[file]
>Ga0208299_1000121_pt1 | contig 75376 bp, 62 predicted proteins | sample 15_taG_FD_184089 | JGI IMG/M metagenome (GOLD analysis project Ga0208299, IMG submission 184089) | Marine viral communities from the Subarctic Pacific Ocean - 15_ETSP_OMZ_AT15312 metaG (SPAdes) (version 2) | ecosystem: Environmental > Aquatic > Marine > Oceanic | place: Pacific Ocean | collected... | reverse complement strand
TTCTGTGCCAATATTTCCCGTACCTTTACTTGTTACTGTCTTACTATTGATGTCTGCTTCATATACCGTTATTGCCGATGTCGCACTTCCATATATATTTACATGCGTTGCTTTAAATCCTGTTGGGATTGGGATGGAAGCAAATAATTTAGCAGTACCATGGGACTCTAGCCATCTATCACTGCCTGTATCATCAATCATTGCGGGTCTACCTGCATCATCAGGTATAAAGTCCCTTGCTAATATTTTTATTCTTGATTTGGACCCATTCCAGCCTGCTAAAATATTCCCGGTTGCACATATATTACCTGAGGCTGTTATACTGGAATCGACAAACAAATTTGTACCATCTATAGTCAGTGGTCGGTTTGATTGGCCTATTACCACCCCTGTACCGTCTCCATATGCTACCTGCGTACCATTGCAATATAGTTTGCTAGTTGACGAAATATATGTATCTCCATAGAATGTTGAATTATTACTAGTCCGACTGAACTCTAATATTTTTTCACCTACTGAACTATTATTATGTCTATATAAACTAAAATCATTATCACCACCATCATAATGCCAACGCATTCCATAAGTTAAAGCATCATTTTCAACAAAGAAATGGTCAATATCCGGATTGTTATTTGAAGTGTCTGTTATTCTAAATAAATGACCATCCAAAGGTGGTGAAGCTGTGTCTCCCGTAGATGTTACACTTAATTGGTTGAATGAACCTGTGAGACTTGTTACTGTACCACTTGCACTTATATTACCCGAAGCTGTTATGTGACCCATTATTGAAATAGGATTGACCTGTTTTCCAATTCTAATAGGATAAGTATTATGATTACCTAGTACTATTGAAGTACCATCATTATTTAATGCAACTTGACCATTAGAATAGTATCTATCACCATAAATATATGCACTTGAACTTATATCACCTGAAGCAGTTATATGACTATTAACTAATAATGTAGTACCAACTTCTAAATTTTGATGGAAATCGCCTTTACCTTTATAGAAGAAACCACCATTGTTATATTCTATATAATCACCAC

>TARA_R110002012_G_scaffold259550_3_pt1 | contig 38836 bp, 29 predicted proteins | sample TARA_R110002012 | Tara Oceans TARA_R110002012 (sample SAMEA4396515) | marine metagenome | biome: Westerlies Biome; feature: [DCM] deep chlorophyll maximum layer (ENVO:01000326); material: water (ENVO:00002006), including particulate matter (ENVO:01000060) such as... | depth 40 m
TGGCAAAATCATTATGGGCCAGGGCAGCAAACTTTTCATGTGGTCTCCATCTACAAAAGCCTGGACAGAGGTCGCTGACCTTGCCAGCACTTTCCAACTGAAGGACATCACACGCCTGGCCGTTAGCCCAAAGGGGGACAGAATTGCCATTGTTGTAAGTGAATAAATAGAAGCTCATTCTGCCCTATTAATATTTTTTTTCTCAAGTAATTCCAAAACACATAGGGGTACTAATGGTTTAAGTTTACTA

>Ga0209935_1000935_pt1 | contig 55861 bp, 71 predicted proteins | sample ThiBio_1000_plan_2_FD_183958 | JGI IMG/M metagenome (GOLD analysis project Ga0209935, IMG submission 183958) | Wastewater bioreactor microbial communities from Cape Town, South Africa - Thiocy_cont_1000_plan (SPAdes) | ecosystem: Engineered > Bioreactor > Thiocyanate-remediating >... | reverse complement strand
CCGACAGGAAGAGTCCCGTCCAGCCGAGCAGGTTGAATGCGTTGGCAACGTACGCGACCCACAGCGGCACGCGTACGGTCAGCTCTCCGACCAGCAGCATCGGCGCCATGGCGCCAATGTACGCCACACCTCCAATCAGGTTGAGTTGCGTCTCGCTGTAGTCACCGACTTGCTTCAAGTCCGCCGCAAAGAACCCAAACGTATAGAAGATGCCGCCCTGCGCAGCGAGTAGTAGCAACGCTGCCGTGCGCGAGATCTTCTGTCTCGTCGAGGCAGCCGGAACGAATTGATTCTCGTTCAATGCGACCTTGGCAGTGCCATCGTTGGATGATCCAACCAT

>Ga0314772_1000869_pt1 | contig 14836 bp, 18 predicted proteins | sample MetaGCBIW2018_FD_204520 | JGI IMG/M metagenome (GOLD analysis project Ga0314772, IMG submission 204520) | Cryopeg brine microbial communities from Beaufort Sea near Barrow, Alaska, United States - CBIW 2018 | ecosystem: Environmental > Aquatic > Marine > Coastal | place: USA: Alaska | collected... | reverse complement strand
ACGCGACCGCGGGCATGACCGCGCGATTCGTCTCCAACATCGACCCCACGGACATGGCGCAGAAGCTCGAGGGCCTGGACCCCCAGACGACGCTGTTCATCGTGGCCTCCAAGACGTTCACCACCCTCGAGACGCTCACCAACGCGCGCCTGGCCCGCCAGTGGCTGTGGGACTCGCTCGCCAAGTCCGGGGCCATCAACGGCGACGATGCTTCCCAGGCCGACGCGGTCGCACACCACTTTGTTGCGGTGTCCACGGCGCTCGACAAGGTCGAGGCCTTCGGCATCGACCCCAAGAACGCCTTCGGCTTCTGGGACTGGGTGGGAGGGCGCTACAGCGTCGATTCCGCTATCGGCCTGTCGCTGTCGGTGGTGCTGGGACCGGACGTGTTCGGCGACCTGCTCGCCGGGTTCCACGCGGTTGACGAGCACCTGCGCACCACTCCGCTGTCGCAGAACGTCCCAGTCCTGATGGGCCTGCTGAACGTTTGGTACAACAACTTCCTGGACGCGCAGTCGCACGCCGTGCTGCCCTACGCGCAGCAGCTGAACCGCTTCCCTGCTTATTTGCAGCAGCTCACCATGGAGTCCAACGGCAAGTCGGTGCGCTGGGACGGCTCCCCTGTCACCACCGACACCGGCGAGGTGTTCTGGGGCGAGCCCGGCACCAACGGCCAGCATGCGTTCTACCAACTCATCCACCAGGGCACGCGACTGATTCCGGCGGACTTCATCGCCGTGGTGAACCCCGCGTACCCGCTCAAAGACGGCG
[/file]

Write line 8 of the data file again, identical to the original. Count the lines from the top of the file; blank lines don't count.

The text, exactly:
ACGCGACCGCGGGCATGACCGCGCGATTCGTCTCCAACATCGACCCCACGGACATGGCGCAGAAGCTCGAGGGCCTGGACCCCCAGACGACGCTGTTCATCGTGGCCTCCAAGACGTTCACCACCCTCGAGACGCTCACCAACGCGCGCCTGGCCCGCCAGTGGCTGTGGGACTCGCTCGCCAAGTCCGGGGCCATCAACGGCGACGATGCTTCCCAGGCCGACGCGGTCGCACACCACTTTGTTGCGGTGTCCACGGCGCTCGACAAGGTCGAGGCCTTCGGCATCGACCCCAAGAACGCCTTCGGCTTCTGGGACTGGGTGGGAGGGCGCTACAGCGTCGATTCCGCTATCGGCCTGTCGCTGTCGGTGGTGCTGGGACCGGACGTGTTCGGCGACCTGCTCGCCGGGTTCCACGCGGTTGACGAGCACCTGCGCACCACTCCGCTGTCGCAGAACGTCCCAGTCCTGATGGGCCTGCTGAACGTTTGGTACAACAACTTCCTGGACGCGCAGTCGCACGCCGTGCTGCCCTACGCGCAGCAGCTGAACCGCTTCCCTGCTTATTTGCAGCAGCTCACCATGGAGTCCAACGGCAAGTCGGTGCGCTGGGACGGCTCCCCTGTCACCACCGACACCGGCGAGGTGTTCTGGGGCGAGCCCGGCACCAACGGCCAGCATGCGTTCTACCAACTCATCCACCAGGGCACGCGACTGATTCCGGCGGACTTCATCGCCGTGGTGAACCCCGCGTACCCGCTCAAAGACGGCG